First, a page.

Dam removal improves habitat for vulnerable fish in Deep Creek

Habitat for native animals in Deep Creek, including the vulnerable Yarra Pygmy Perch, has been improved through Melbourne Water’s Rural Land Program by decommissioning an unused dam at the top of the catchment.

The Deep Creek catchment is unique in the way the Creek receives water: Rain that falls in the catchment filters into groundwater and makes its way to the creek. Many native species rely on this flow from the groundwater for their habitat and ongoing survival.

The dam was located on a private property near the township of Newham which is in the upper reaches of the Deep Creek catchment.

The large number of dams in the area means much of the water stored on private properties is lost to evaporation and large volumes are held back from entering the groundwater and Deep Creek. This results in a reduction of flows to the groundwater and limited recharging of water to important downstream aquatic habitat.

Melbourne Water Waterways and Land Team Leader (West) Ben English said the property owners, who are active members of the local Landcare Group, were happy to see their unused dam decommissioned.

“The landholders previously used the dam to water stock on the property, but they now use more reliable, non-evaporative water sources and no longer require the dam,” he said.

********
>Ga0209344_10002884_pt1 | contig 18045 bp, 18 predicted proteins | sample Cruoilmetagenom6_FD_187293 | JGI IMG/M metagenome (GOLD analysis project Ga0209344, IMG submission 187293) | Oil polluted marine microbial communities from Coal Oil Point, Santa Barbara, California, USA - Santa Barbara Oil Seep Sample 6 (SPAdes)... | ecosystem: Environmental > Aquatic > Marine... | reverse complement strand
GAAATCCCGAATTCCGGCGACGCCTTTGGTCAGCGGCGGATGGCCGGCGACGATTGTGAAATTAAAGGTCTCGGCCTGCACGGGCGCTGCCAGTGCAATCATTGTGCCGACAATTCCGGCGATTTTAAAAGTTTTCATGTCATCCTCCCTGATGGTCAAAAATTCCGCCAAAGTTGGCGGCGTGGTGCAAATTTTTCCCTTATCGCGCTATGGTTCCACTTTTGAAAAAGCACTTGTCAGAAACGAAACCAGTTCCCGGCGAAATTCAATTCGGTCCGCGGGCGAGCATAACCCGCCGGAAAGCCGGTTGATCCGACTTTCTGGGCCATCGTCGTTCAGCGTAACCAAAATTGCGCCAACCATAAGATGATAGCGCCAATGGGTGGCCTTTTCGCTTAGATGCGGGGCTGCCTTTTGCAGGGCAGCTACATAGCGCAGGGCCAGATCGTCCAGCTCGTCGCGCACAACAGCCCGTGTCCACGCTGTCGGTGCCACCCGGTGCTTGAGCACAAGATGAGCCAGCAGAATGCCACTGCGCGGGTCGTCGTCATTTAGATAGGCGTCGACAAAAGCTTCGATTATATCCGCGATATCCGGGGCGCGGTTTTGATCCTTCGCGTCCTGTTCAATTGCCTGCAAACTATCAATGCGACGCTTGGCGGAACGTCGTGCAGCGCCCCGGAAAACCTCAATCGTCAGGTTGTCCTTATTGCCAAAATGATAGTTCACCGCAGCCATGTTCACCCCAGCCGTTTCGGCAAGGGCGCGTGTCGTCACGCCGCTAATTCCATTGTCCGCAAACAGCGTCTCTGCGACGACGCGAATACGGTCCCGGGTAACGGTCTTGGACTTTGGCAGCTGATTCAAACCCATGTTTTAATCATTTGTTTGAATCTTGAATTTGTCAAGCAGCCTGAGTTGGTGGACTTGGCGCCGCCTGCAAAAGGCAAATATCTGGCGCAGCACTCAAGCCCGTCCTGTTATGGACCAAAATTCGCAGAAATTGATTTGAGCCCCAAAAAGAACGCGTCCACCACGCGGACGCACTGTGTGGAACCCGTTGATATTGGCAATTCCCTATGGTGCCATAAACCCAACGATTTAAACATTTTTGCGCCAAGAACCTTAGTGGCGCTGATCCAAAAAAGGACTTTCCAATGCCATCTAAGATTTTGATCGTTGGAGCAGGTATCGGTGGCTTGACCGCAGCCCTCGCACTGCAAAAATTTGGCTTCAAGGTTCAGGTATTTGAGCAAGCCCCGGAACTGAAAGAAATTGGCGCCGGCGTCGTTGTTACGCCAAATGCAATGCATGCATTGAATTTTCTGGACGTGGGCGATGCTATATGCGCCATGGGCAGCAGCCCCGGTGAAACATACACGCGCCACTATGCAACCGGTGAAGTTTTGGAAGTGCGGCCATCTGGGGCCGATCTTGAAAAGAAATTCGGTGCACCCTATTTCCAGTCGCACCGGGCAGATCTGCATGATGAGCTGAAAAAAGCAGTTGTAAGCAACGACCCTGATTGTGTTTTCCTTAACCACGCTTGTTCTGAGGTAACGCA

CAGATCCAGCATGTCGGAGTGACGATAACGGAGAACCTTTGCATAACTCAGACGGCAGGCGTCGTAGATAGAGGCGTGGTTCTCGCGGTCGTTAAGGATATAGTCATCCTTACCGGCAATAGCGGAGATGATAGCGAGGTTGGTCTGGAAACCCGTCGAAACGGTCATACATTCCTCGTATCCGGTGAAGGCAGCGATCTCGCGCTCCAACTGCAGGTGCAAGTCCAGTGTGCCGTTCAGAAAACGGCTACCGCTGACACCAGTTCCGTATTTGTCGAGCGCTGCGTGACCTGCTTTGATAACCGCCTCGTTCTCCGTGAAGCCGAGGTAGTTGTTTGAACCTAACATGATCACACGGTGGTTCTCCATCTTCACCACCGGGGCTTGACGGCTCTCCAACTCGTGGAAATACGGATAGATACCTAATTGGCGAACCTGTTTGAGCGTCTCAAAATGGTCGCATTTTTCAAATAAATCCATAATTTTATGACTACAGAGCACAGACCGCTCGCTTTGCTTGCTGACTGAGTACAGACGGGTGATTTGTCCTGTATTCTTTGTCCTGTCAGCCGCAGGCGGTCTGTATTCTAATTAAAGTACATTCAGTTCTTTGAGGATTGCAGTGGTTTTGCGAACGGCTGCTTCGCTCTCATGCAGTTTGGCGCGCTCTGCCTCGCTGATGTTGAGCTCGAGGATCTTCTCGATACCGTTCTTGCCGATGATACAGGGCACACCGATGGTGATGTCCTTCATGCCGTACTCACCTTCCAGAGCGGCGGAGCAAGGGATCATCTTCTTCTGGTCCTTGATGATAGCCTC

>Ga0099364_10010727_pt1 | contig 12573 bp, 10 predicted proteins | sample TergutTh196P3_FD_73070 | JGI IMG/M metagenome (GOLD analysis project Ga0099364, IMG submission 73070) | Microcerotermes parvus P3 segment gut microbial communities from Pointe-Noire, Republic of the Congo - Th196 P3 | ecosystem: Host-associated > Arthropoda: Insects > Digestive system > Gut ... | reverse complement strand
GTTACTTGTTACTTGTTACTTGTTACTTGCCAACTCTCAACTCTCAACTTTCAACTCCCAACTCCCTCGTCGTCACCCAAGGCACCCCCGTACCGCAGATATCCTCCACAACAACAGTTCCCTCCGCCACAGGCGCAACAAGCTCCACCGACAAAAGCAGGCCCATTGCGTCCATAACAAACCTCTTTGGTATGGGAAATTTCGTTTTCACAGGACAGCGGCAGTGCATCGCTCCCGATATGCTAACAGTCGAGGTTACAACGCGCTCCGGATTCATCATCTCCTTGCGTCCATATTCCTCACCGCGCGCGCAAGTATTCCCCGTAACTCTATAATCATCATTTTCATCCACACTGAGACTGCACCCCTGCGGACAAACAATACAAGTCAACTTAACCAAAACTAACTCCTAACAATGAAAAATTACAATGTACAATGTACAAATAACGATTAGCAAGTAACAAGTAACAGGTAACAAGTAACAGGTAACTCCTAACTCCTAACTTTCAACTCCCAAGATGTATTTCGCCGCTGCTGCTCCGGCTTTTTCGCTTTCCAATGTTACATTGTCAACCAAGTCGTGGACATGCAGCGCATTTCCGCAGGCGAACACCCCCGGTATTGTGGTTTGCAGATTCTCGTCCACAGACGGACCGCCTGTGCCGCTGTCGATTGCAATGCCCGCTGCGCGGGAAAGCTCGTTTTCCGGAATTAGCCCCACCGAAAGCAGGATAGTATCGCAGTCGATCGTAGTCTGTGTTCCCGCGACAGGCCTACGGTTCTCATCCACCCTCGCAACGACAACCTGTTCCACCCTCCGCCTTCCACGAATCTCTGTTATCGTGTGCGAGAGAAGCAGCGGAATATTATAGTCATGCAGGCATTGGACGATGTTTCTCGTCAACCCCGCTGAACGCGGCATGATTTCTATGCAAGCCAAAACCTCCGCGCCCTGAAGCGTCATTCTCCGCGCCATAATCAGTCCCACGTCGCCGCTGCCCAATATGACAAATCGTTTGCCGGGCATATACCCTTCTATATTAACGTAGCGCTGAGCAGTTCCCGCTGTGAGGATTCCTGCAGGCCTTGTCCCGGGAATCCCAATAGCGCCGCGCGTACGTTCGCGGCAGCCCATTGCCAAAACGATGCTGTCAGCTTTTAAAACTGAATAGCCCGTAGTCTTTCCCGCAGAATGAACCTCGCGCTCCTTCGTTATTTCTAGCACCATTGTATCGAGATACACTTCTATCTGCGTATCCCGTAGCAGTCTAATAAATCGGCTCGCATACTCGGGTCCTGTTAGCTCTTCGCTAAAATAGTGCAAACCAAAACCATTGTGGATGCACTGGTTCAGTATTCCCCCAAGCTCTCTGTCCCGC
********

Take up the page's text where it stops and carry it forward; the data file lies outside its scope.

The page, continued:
When they were advised about the ecological benefits of decommissioning the dam and the support Melbourne Water could provide, they were happy to undertake the project.

Melbourne Water shared costs with the land owner for the decommissioning work as well as the planting of new native trees, shrubs and grasses for the site. This will increase native groundcover and improve water quality in the Creek.

The works took place over 2016 and 2017 under Melbourne Water’s Rural Land Program, which provides assistance and funding opportunities for landholders to undertake works that provide environmental benefits for surrounding waterways.

“As expected, the decommissioning has enabled flows to go back to the groundwater which would have otherwise been stored and exposed to significant evaporation. The land now absorbs and filters water for the creek, as it once would have done naturally.”

The Yarra Pygmy Perch, which is nationally listed as a ‘vulnerable’ species takes refuge in pools along Deep Creek, and is dependent on continual groundwater flows for its habitat and ultimately, its survival.

“The area has been returned to a more natural state with native habitat and is more likely to help feed the groundwater source again and provide benefits to Deep Creek for many years to come”.